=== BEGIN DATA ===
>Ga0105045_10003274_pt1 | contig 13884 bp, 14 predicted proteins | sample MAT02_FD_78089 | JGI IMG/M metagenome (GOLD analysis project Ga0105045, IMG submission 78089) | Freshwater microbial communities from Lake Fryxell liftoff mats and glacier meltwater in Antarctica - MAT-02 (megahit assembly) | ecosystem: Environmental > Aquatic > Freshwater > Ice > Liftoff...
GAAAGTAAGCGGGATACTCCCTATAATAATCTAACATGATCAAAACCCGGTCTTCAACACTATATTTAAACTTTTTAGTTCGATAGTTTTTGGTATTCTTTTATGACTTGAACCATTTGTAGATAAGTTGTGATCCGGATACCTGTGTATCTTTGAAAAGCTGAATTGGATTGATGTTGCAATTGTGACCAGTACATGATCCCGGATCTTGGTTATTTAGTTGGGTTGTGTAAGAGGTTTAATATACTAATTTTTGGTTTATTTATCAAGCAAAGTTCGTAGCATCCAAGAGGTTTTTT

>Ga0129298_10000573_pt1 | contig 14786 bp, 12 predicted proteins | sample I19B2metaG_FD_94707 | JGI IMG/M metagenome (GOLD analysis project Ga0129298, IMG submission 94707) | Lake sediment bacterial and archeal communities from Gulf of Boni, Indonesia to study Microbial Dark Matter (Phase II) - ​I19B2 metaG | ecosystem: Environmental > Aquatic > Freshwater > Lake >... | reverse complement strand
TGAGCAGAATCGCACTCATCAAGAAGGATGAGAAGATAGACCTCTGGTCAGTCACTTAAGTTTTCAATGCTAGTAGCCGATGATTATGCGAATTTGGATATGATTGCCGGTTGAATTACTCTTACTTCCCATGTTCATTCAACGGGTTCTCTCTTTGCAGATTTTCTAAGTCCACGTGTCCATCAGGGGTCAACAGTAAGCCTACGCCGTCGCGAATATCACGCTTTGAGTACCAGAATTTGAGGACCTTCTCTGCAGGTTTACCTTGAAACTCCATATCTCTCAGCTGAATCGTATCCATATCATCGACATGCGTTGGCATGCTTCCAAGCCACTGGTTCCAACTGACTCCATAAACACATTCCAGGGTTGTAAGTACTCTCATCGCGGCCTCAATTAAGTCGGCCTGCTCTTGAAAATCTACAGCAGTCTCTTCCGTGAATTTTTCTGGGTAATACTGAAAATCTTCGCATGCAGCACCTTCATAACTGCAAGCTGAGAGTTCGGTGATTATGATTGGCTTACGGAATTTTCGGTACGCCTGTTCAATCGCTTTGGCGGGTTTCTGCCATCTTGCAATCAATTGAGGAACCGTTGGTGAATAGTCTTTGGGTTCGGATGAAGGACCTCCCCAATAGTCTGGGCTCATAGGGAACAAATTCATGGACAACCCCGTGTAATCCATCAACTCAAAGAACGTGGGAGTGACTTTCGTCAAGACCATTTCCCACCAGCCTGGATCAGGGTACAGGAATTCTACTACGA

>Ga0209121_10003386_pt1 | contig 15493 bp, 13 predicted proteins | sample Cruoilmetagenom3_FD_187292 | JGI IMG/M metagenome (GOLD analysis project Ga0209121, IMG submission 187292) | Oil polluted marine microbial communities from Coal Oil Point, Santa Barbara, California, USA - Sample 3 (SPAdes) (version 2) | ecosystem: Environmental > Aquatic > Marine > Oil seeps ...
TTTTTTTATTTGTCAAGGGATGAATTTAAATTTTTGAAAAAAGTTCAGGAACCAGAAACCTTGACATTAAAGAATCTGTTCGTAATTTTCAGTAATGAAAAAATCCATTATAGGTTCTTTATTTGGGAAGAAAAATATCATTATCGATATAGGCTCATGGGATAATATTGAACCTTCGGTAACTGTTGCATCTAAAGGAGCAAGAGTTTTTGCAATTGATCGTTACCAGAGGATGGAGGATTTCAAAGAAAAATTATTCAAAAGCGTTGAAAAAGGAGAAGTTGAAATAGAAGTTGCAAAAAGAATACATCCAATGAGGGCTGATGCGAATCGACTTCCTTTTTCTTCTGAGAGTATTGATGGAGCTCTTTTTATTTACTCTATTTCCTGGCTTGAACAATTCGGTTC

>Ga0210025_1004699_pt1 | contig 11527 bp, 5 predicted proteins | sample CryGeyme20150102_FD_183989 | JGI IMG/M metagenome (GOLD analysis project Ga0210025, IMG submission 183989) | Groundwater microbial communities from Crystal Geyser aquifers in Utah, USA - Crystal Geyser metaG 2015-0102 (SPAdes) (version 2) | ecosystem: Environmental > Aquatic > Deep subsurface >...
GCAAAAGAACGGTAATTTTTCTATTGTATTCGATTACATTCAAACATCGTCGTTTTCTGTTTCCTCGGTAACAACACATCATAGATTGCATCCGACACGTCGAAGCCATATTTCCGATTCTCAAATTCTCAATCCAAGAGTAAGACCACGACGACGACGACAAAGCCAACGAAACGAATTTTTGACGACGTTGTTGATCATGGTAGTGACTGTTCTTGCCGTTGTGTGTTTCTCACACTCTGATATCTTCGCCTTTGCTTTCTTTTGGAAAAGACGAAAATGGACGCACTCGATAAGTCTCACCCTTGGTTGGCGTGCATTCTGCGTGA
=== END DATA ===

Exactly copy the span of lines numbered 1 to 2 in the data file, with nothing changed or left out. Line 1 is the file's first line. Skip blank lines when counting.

>Ga0105045_10003274_pt1 | contig 13884 bp, 14 predicted proteins | sample MAT02_FD_78089 | JGI IMG/M metagenome (GOLD analysis project Ga0105045, IMG submission 78089) | Freshwater microbial communities from Lake Fryxell liftoff mats and glacier meltwater in Antarctica - MAT-02 (megahit assembly) | ecosystem: Environmental > Aquatic > Freshwater > Ice > Liftoff...
GAAAGTAAGCGGGATACTCCCTATAATAATCTAACATGATCAAAACCCGGTCTTCAACACTATATTTAAACTTTTTAGTTCGATAGTTTTTGGTATTCTTTTATGACTTGAACCATTTGTAGATAAGTTGTGATCCGGATACCTGTGTATCTTTGAAAAGCTGAATTGGATTGATGTTGCAATTGTGACCAGTACATGATCCCGGATCTTGGTTATTTAGTTGGGTTGTGTAAGAGGTTTAATATACTAATTTTTGGTTTATTTATCAAGCAAAGTTCGTAGCATCCAAGAGGTTTTTT